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Energy emissions not falling fast enough to stay within carbon budget

Energy emissions dropped slightly last year but are still not falling quickly enough to comply with national limits, according to the SEAI.

IRELAND’S ENERGY EMISSIONS are not falling fast enough to stay within the sector’s share of the legally-binding carbon budget.

Fossil fuels were used to meet 85% of primary energy requirements in 2022, according to the Sustainable Energy Authority of Ireland (SEAI).

Energy emissions dropped slightly last year but are still not dropping quickly enough to comply with national limits.

The SEAI’s new Energy in Ireland report details that total energy demand rose by 4.7% last year compared to 2021.

Energy emissions fell by 1.7%, the lowest level of the last 25 years except for in 2020 during Covid-19 restrictions. They fell in heat (-1.0 MtCO2) and electricity generation (-0.2 MtCO2), but rose in transport (+0.6 MtCO2).
35.6% of energy-related emissions came from heat, 34.3% from transport, and 30.1% from electricity generation.

The SEAI’s Director of Research and Policy Insights Margie McCarthy has warned that “despite the excellent progress made on renewable electricity, the momentum of our home energy upgrades, and the uptake of electric vehicles, Ireland remains highly dependent on imported fossil fuels to satisfy our energy needs”.

Ireland imported 81.6% of its total primary energy requirement last year.

“Our investments in energy efficiency and our development of indigenous renewable energy sources are slowly starting to break that dependency,” McCarthy said.

“We can point to significant inroads in biofuel use in transport, in the deployment of larger solar farms, and the displacement of fossil fuels through heat pumps.

However, it is all too slow. Unless we accelerate, the pace of change will not be enough for us to achieve our national and EU obligations.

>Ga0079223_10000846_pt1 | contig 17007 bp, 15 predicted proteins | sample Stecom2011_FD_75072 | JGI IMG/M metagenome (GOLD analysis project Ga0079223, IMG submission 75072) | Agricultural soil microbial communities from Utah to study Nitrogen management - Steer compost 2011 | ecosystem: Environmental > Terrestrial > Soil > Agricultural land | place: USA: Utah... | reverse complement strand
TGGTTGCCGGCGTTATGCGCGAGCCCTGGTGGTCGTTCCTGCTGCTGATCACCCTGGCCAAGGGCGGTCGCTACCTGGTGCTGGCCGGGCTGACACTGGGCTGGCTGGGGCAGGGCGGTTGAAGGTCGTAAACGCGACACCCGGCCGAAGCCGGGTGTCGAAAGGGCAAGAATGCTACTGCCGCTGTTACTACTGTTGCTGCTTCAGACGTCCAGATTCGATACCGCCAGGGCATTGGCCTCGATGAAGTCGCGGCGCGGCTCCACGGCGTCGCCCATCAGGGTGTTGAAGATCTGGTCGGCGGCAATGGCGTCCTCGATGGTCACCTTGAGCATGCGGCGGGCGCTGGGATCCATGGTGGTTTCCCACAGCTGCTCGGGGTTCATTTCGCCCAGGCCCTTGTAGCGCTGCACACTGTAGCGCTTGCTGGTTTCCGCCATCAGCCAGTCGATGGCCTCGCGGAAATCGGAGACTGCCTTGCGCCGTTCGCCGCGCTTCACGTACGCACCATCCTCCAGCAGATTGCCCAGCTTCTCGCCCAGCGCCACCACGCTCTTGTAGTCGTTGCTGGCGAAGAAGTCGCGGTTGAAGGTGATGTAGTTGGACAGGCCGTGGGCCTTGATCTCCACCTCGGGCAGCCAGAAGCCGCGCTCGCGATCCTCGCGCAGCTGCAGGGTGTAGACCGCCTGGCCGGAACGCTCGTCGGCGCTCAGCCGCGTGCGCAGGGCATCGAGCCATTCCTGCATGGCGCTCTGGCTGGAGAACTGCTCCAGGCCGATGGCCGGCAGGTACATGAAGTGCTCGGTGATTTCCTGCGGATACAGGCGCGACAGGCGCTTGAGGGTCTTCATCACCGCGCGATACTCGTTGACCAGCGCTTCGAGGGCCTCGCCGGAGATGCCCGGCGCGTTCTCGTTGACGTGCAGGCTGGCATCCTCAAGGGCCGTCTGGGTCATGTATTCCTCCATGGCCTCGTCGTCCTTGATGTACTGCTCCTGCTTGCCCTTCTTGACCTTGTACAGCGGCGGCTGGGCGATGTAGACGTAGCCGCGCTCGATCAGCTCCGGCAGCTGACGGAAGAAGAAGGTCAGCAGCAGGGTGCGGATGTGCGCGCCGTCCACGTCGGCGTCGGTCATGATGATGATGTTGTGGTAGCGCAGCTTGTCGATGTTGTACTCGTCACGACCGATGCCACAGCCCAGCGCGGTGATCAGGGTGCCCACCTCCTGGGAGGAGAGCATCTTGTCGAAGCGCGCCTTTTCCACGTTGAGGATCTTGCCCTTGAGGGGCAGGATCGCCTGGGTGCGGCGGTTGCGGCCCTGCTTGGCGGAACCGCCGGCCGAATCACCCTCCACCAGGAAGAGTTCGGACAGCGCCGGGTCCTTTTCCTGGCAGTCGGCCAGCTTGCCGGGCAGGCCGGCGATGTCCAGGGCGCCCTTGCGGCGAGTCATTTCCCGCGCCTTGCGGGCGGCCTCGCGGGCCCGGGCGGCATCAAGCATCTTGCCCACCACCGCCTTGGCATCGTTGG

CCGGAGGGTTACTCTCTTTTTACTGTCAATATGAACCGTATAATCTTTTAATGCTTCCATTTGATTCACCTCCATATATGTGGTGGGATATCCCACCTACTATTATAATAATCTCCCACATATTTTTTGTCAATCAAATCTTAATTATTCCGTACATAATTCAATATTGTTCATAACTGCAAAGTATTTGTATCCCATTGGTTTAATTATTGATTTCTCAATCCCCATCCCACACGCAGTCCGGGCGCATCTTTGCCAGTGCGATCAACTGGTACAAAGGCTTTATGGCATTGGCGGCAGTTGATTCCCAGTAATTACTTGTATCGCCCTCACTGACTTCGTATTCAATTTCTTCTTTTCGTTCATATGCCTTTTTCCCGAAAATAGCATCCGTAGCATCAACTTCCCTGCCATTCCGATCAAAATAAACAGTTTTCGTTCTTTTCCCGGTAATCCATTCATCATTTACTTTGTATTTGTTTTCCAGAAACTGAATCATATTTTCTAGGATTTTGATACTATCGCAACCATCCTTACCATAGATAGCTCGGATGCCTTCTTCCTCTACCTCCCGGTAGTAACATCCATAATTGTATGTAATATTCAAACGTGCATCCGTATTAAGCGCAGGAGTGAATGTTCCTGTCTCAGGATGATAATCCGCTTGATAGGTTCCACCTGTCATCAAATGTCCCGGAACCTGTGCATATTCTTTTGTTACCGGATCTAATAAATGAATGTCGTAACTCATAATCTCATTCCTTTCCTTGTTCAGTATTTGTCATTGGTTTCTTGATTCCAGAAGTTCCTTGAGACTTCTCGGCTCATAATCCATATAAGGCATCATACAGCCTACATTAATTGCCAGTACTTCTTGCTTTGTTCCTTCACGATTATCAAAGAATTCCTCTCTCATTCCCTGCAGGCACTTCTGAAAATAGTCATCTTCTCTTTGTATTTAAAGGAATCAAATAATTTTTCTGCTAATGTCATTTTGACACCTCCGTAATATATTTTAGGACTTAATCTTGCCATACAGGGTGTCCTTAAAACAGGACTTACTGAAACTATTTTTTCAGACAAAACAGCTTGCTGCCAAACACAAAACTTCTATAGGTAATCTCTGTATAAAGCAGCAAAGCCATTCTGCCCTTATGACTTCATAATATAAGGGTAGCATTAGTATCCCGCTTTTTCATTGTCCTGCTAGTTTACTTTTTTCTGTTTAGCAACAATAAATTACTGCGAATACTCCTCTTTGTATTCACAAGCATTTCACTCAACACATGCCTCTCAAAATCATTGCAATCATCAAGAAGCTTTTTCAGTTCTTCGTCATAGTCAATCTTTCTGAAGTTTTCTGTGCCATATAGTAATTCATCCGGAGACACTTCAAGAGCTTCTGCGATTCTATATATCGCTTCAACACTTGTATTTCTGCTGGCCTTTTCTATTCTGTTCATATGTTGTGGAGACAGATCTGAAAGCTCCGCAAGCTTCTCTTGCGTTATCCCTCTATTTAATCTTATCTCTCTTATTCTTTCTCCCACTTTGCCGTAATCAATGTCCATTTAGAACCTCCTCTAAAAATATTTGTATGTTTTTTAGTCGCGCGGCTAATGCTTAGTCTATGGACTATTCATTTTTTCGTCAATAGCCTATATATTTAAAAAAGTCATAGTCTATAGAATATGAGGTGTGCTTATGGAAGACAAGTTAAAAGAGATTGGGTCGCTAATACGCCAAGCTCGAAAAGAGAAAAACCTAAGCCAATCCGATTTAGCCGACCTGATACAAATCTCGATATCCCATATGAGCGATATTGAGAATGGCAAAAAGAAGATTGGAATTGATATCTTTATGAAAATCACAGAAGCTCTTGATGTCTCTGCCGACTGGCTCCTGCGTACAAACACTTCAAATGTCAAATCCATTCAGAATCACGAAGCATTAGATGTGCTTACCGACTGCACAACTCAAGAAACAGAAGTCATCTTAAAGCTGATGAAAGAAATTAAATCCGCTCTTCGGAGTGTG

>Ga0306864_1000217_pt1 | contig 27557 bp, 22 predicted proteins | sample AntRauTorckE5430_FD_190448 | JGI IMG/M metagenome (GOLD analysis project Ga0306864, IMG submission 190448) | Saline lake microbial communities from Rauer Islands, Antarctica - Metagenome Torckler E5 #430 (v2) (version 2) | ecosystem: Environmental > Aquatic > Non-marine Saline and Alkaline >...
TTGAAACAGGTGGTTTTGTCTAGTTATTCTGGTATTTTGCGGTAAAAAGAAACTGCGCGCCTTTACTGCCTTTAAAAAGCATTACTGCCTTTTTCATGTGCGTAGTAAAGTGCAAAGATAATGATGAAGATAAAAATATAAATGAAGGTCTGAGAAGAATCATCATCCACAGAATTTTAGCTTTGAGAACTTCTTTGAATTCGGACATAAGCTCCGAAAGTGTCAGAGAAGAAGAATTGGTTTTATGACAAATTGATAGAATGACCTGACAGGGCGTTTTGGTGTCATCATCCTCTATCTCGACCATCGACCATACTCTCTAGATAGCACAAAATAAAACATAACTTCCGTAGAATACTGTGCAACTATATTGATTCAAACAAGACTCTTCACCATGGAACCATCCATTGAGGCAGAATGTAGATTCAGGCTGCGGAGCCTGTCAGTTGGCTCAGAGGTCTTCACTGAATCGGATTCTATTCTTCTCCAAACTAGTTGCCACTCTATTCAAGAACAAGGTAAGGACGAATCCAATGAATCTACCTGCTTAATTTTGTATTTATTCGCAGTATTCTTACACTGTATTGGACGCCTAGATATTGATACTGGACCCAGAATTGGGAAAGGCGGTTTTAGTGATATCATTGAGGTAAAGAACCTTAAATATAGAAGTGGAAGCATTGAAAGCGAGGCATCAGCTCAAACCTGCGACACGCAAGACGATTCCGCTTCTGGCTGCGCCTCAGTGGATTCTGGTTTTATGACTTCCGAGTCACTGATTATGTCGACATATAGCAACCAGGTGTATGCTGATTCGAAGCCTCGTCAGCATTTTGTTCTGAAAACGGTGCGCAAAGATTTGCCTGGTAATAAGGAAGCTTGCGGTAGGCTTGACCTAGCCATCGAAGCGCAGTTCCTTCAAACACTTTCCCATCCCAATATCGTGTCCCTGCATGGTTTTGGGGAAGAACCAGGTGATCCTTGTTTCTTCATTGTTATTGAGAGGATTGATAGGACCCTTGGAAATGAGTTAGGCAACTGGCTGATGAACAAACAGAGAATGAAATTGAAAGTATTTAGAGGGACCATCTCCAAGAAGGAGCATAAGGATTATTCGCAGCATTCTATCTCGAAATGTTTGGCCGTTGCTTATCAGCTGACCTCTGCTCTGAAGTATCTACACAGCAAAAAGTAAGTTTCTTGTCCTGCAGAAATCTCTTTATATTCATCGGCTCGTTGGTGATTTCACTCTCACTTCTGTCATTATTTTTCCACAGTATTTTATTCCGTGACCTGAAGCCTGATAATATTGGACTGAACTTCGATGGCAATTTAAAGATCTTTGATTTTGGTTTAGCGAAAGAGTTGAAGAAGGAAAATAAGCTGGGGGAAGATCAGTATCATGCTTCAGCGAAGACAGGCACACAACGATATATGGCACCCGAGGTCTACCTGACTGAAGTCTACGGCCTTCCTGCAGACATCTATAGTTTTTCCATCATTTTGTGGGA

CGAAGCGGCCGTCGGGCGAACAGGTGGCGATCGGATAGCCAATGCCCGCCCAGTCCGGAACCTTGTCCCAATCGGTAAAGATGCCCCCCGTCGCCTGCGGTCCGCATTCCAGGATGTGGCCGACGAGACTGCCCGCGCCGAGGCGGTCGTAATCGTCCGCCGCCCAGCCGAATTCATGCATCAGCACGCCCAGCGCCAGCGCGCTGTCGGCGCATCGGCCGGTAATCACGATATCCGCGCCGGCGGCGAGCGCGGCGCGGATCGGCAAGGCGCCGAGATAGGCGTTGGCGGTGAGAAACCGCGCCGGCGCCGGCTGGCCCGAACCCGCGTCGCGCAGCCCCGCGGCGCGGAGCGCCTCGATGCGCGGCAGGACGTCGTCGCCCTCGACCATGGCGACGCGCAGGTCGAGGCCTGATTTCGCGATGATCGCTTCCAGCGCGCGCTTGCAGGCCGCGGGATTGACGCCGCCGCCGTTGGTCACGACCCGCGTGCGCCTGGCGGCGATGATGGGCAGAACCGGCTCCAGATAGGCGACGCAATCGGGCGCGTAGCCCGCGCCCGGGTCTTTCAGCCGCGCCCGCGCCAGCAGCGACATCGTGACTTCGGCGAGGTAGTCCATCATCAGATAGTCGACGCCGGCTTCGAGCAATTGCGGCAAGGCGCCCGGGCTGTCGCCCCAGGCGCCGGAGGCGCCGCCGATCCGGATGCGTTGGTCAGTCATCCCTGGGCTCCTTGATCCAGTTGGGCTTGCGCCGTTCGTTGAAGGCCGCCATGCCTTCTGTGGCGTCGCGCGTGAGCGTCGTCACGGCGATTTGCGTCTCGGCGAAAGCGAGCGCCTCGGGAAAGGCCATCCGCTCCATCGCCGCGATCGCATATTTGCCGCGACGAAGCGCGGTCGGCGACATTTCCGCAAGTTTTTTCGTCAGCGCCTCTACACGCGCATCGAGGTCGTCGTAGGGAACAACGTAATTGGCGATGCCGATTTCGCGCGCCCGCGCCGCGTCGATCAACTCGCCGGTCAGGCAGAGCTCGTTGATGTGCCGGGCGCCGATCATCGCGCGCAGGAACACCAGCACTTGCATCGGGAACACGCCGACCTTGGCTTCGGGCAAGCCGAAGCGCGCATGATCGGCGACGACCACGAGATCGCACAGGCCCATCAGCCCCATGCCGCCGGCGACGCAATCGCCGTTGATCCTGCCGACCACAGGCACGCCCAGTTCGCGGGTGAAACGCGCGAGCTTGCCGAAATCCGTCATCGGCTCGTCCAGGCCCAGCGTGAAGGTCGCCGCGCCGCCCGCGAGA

McCarthy said that “despite all the evidence, we are not yet acting in line with what climate science tells us, that we are living through a climate emergency”.

The SEAI has also released the results of its Behavioural Energy and Travel Tracker, a monthly survey that gathers data about how people in Ireland use energy.

During the 2022/2023 heating season, most reported a high understanding of how to save energy and said they were making a substantial effort to use energy efficiently.

However, the tracker identified a number of areas where there is “room for improvement”.

Over one in five participants travelled by car for a short journey in any given day (an average of 15% for a journey under 2 km, and 10% for a journey under 5 km where public transport was available).

Up to 40% of people heated empty rooms or an unoccupied home, more than 10% took long or multiple showers/baths in a given day, and more than a quarter used energy-intensive cooking appliances to cook a small number of portions.

Around one in five used a tumble dryer on a given day and up to 42% used their washing machine inefficiently (running it on a high temperature, not using eco settings, or not running a full load).

“Around 45% of Ireland’s energy use is for direct personal consumption, primarily in our homes and in our cars. So, it is absolutely essential that we all become more energy efficient to reduce our greenhouse gas emissions; to insulate ourselves from high energy prices; and to reduce the chance of outages or fuel shortages,” McCarthy said.

“We also need systemic change, beyond what individuals can do, to address the current energy and climate crises. This report shows that while the activities of governments and systems are crucial, the everyday choices that people make have a major role to play.”

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